By Dr. Frank Musmar
In the last decade, less water has been reaching the Tigris in Iraq from the Iranian side due to the building of a series of dams on the tributary rivers of the Tigris, such as the Little Zab, Karkh, Karun, Alwand, and Diyala, which lessen downstream Iraq’s share affecting Iraq’s southern provinces.
According to a Human Rights Watch report, 12 dams were built on the Sirvan River that feeds the Diyala Tributary River between 2001 and 2019, and 5 dams were built on the Karkh tributary river between 2011 and 2017. Moreover, a giant dam called Gotvand was constructed on the Karun tributary river that supplies 75 percent of Basra’s water consumption in 2012, diminishing the historical marshlands in southern Iraq and the Shatt Al-Arab River.
The Mesopotamian Marshes wetland that was once the largest ecosystem in western Eurasia is shrinking despite restoration efforts. The drainage of the marshes along with dam structures causes severe salinization in rivers, including the Karun. Iran extracts water from this river and discharges harmful water into the Shatt al-Arab, which further increases salinity.
In northern Iraq, The Kurdistan Regional Government (KRG) and the spokesperson for Iraq’s Ministry of Water Resources have accused Iran of diverting the Tigris in the north to feed Lake Urmia, causing a reported 80% drop in the water levels in the Little Zab, by which violating international law which prohibits harmful disruptions in natural river flows. The Kurdistan Regional Government warned that the diversion could take away 100% of drinking water in parts of Iraqi Kurdistan, deplete its agriculture resources, harm farmland, wildlife, tourism, fishing projects, and a major catastrophe in the next few years precipitate mass human migration.
On the other hand, in the Al Ahwaz region located south and southwestern Iran, Iran’s drought policies are an ethnic cleansing campaign against the Ahwazi people, the indigenous Arab people inhabiting Ahwaz targeting their water supplies to starve their lands and coerce their emigration.
The Iranian damming and diversion projects blocked the region’s five main rivers that once irrigated the rich alluvial plains. The massive reduction in water flow from the two largest rivers, the Karkheh and Karoon (Karun), has had a devastating effect on Ahwaz, causing desertification and water shortage, fires, the death of thousands of animals, including fish, cattle, and buffalo that is making life unbearable for nearly three million of Ahwazi population, particularly in the southern Ahwazi cities of Abadan, Muhammarah and Falahiyeh.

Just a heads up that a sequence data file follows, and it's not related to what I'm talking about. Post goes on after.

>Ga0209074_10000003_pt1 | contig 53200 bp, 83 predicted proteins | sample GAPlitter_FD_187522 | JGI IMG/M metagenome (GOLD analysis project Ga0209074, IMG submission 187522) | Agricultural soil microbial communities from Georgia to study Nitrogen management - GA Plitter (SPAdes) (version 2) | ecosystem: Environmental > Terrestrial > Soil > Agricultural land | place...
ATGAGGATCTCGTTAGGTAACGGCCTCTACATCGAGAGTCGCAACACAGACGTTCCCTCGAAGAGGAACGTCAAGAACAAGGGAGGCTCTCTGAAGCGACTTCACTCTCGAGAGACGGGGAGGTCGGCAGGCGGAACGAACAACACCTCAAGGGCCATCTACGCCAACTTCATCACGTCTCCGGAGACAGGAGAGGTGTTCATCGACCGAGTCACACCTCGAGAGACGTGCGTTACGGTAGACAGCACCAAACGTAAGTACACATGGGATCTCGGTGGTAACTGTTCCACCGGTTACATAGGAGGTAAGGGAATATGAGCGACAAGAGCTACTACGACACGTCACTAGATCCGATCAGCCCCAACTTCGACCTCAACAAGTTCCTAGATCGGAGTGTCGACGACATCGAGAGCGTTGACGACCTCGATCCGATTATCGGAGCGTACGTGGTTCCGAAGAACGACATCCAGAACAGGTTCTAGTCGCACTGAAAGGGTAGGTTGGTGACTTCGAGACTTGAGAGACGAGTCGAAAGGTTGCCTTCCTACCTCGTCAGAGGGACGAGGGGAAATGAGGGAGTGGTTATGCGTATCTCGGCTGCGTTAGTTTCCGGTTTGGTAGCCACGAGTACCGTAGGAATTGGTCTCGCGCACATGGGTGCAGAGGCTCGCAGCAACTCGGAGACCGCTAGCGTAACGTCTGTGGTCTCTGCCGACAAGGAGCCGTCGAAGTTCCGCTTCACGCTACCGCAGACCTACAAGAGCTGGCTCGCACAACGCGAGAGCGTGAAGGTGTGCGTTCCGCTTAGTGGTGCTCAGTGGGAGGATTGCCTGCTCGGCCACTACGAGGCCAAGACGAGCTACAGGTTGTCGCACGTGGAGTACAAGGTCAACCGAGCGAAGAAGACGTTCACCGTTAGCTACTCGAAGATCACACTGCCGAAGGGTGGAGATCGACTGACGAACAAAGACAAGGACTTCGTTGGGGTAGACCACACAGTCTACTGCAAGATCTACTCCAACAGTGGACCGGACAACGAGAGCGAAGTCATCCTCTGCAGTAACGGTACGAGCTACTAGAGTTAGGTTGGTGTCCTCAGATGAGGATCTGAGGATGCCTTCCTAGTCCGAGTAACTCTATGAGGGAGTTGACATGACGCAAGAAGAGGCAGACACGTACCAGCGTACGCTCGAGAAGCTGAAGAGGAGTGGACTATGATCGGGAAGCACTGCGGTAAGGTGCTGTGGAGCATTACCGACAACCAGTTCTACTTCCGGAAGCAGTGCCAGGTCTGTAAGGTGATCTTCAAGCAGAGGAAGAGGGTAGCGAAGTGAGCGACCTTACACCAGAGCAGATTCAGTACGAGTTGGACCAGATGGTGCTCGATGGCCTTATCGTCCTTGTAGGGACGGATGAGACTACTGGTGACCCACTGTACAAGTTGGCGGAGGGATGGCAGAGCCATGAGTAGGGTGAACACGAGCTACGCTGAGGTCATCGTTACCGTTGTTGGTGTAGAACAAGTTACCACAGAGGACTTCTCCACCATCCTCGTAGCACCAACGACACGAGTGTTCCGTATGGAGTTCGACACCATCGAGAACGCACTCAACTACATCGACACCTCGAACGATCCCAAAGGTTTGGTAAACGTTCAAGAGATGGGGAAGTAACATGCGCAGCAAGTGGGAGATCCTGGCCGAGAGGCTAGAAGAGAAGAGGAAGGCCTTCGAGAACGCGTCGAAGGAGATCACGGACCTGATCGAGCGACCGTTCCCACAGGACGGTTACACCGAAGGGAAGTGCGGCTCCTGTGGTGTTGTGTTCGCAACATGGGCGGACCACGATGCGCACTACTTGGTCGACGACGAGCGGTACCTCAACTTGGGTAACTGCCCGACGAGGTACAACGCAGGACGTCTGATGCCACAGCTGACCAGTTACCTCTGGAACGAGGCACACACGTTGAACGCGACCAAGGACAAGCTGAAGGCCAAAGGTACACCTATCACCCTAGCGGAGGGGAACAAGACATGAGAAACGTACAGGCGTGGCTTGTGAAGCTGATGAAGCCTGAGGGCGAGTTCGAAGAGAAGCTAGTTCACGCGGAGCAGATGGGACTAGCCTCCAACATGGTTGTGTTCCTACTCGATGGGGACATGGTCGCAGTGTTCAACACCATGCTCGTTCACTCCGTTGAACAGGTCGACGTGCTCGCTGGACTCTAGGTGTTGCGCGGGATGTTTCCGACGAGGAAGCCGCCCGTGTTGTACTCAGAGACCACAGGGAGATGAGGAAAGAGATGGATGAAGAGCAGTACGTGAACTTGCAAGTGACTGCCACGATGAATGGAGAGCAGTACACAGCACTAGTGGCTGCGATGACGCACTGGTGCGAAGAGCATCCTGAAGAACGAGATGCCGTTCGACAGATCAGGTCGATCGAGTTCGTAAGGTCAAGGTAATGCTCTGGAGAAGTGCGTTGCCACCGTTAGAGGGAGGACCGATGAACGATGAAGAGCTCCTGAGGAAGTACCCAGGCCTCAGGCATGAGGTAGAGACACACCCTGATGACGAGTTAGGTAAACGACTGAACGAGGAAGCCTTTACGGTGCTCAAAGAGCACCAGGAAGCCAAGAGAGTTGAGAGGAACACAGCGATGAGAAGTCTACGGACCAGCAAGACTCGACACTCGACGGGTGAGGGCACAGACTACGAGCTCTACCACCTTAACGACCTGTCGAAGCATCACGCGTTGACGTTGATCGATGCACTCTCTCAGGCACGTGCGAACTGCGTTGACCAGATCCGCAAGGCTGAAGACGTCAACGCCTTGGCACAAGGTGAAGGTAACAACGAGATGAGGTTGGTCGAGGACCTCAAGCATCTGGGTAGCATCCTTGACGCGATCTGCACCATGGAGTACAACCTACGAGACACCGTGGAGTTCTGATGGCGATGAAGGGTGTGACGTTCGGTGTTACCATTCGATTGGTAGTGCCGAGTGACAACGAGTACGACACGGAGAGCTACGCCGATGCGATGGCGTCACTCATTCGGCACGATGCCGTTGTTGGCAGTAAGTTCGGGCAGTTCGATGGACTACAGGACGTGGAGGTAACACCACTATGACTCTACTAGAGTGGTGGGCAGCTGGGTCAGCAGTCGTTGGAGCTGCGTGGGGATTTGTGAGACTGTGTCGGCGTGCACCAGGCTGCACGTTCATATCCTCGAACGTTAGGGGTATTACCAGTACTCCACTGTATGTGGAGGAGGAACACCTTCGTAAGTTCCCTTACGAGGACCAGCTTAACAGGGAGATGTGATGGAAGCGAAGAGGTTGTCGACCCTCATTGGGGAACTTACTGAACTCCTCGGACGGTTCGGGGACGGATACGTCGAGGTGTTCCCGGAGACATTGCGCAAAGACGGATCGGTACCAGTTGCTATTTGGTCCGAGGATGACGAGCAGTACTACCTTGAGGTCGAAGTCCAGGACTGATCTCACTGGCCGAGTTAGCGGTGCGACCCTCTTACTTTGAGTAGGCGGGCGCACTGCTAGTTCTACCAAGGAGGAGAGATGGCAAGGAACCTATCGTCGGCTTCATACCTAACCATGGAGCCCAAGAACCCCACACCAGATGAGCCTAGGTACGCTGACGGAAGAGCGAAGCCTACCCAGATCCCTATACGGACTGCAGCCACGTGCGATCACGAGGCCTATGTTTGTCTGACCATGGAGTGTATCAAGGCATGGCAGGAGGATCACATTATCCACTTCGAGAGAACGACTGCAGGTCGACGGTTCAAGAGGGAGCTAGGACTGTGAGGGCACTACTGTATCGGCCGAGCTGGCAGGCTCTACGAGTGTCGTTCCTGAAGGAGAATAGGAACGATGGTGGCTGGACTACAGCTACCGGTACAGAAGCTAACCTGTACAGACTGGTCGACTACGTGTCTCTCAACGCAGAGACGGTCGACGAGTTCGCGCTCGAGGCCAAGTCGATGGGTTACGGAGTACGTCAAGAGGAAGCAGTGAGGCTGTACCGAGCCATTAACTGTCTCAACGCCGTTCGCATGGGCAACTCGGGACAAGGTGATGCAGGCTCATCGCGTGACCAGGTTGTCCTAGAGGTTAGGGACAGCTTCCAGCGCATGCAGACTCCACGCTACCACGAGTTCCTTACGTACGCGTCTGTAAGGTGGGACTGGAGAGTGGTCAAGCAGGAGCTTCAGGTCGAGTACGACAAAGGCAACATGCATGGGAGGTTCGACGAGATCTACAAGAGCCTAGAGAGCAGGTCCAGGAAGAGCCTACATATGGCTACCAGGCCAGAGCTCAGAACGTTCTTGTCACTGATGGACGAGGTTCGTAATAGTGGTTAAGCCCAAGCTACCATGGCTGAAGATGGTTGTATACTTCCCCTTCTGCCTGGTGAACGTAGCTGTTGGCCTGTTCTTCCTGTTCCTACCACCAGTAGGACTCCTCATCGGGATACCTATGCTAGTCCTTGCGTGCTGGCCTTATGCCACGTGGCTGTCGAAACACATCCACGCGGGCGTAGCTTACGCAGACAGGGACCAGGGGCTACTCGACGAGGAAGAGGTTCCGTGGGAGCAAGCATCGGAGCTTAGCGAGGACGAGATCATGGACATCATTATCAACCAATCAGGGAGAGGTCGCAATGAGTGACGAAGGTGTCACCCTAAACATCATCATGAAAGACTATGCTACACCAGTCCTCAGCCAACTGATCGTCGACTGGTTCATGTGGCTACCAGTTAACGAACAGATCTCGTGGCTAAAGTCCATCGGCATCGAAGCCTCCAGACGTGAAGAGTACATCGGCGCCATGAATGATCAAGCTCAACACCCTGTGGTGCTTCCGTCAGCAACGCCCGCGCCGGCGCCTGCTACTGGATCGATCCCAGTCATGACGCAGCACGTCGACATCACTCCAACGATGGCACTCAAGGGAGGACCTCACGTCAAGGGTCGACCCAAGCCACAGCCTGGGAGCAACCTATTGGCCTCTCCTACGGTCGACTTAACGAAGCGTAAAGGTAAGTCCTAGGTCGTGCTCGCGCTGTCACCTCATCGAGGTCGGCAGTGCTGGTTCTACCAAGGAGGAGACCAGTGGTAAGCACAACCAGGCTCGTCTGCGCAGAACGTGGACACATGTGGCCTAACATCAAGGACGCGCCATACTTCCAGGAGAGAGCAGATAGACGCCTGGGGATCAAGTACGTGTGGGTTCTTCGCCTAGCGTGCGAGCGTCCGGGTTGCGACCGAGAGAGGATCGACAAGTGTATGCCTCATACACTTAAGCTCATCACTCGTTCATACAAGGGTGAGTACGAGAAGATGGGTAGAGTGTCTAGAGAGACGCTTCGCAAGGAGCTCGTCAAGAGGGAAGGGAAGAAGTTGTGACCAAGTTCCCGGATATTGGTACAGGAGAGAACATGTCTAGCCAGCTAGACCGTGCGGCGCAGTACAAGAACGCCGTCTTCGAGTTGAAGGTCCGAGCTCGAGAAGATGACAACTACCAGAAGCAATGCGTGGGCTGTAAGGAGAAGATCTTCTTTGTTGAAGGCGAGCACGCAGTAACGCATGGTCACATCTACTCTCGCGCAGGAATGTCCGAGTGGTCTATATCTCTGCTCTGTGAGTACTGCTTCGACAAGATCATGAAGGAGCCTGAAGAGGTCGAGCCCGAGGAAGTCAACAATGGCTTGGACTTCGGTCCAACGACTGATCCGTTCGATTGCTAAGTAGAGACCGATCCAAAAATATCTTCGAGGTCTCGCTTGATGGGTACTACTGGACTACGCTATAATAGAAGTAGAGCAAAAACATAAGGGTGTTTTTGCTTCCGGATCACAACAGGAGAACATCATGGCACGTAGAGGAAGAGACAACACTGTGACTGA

Accordingly, protests erupted in the Ahwaz region on the 10th of July; however, the Iranian regime forces responded by brutal attacks using tanks, armored vehicles, and hundreds of heavily armed troops and militiamen on civilians’ protesters, arresting hundreds, injuring dozens, and killing 9 Ahwazi protesters in violation to comment No. 37 of the UN Human Rights.
The UN Human Rights Committee stated in its General Comment No. 37 that “firearms are not an appropriate tool for the policing of assemblies, and must never be used simply to disperse an assembly. Any use of firearms by law enforcement officials in the context of assemblies must be limited to targeted individuals in circumstances in which it is strictly necessary to confront an imminent threat of death or serious injury.”
Despite the outrage, the response by the Arab states, the international community, and media reports has been limited. Arab countries suffered from the Iranian regime, trying to destabilize the whole region, transferring terrorists to Saudi Arabia, Yemen, Syria, Lebanon; however, they failed to support their ancestors in Ahwaz.